Pultrusion Machines Information
Pultrusion machines use shaping and curing to manufacture rods, tubes, and structural shapes with a specified cross-section. They force or pull raw material into alignment guides and shaped dies to produce lengths of stock forms and cross-sectional shapes.
Specifications for pultrusion machines include:
- machine length, width, and height
- profile envelope and process height
- pull force, clamp force, and pull speed
- pull platen length and puller stroke
With hot pultrusion machines, the number of heat zones is also an important specification to consider. Modular pultruders with a flying cut-off saw carry parameters such as number of axes.
There are many different types of pultrusion machines. Typically, suppliers categorize products by the material extruded, application, or extrusion technology. For example, fiberglass pultrusion machines are used for making fiberglass that is suitable for advanced window design. Pultruded fiberglass is dimensionally-stable over a wide temperature range and has low thermal conductivity. In addition, this pultruded material is moisture resistant and chemically inert. In terms of technology, pultrusion machines may use hot or cold processes. Hot pultrusion machines form plastic, rubber, metal, or composite products from raw materials that have been preheated. Cold pultrusion machines do not.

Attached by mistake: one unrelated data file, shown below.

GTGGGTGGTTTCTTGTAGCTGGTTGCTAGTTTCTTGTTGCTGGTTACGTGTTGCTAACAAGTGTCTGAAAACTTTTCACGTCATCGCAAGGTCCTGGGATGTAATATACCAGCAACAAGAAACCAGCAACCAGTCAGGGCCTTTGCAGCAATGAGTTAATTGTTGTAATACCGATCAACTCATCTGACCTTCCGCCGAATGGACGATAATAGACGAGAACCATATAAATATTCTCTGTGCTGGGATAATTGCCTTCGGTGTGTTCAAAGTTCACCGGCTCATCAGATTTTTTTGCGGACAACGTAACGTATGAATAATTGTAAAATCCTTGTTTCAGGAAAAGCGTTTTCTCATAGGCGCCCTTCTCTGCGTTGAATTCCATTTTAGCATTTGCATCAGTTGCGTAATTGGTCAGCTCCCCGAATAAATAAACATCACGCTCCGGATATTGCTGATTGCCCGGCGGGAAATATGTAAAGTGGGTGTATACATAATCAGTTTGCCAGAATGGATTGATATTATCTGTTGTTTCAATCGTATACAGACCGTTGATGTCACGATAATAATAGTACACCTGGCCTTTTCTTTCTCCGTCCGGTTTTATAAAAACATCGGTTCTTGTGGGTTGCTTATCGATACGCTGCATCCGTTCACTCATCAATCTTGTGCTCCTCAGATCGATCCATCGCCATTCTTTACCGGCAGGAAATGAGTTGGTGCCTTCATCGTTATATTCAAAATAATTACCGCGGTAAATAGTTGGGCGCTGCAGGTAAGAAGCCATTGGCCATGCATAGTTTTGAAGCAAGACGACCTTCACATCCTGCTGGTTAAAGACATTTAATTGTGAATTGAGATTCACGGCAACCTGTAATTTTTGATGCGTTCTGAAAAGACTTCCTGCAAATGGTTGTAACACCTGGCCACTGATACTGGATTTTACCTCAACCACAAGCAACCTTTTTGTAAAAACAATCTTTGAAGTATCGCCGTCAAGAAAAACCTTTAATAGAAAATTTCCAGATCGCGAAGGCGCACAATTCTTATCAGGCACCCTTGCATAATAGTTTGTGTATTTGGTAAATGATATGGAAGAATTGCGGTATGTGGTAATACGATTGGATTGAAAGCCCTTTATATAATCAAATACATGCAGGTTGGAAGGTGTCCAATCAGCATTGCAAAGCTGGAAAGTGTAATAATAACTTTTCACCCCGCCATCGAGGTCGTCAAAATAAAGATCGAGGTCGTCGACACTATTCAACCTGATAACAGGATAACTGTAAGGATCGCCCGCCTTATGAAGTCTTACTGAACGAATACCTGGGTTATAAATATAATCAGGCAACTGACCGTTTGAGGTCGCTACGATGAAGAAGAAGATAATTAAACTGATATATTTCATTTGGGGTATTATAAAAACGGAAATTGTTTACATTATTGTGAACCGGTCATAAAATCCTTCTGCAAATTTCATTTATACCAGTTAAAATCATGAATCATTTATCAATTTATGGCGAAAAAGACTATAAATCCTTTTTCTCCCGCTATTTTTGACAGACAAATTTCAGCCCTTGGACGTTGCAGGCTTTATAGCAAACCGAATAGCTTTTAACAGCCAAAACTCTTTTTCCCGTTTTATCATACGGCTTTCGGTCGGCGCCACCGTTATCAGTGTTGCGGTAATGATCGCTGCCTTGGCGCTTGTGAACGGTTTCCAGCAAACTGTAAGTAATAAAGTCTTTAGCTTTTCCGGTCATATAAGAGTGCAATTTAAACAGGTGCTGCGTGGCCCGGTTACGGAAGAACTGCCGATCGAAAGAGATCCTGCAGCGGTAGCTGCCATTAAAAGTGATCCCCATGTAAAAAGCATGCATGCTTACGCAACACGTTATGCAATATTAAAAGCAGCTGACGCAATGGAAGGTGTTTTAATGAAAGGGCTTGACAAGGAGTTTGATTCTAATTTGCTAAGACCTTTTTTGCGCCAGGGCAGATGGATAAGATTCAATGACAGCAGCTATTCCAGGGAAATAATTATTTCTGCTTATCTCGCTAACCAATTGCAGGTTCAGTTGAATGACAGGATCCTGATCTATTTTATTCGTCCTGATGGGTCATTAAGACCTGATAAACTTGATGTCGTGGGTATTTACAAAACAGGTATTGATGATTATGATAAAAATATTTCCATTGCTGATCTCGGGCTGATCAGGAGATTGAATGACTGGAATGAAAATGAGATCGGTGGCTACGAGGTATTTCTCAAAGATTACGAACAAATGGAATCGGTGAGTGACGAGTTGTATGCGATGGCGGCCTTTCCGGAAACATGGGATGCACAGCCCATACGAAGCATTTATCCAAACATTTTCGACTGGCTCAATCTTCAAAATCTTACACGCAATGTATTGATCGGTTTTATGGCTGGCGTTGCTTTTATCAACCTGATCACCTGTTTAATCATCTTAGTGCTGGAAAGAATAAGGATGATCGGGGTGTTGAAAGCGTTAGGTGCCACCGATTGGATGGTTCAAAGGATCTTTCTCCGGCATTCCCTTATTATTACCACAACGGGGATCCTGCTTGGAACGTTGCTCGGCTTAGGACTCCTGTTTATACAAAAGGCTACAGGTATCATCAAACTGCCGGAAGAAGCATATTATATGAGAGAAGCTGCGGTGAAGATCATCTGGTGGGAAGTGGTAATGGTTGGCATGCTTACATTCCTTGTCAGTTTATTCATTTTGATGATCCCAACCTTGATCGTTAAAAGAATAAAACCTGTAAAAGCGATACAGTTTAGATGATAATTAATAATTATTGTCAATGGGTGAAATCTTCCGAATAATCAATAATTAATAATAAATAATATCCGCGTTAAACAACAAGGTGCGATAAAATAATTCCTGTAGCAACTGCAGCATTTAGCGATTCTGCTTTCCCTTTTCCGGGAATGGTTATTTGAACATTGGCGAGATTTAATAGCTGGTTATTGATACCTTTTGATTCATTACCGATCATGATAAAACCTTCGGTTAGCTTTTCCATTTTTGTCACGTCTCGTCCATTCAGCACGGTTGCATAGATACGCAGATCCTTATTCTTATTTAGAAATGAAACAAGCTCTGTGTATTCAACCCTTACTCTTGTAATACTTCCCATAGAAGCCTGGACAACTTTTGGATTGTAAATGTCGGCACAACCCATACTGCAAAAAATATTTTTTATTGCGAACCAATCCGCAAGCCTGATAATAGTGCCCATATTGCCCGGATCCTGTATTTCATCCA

Pultrusion machines use two types of pullers: reciprocating and caterpillar.
- Reciprocating pullers, or hydraulic pullers, use higher pull forces to produce parts. They are also suitable for environments in which frequent setup changes are required. Typically, reciprocating pullers use a PLC, or programmable logic controller, to synchronize separate clamping and pulling mechanisms.
- Caterpillar pullers use a continuous, electromechanical system with two rotating tracks. Pultrusion machines that use caterpillar pullers are well-suited for applications with lower pull speeds and lower pull forces. These pultruders may also be used for high volume, repetitive pulling with multiple cavities. Typically, the puller has pneumatic cylinders for clamping and pulling in the same operation.
Modular pultrusion machines are available with die beds and separate puller, cut-off, and roll-off sections. Die beds are open or closed and manual or automatic. They may provide multiple tie-down point for the removal of dies, integrated heater controls, and inspection lights at the die exit. Cut-off sections are used to clamp profiles to a saw table that moves at the process speed. After the blade cuts the profile, the clamp disengages. Pultrusion machines with roll-off sections come with special tables that consist of a series of steel rollers mounted on a sturdy open frame.
JSortimo / CC BY-SA 3.0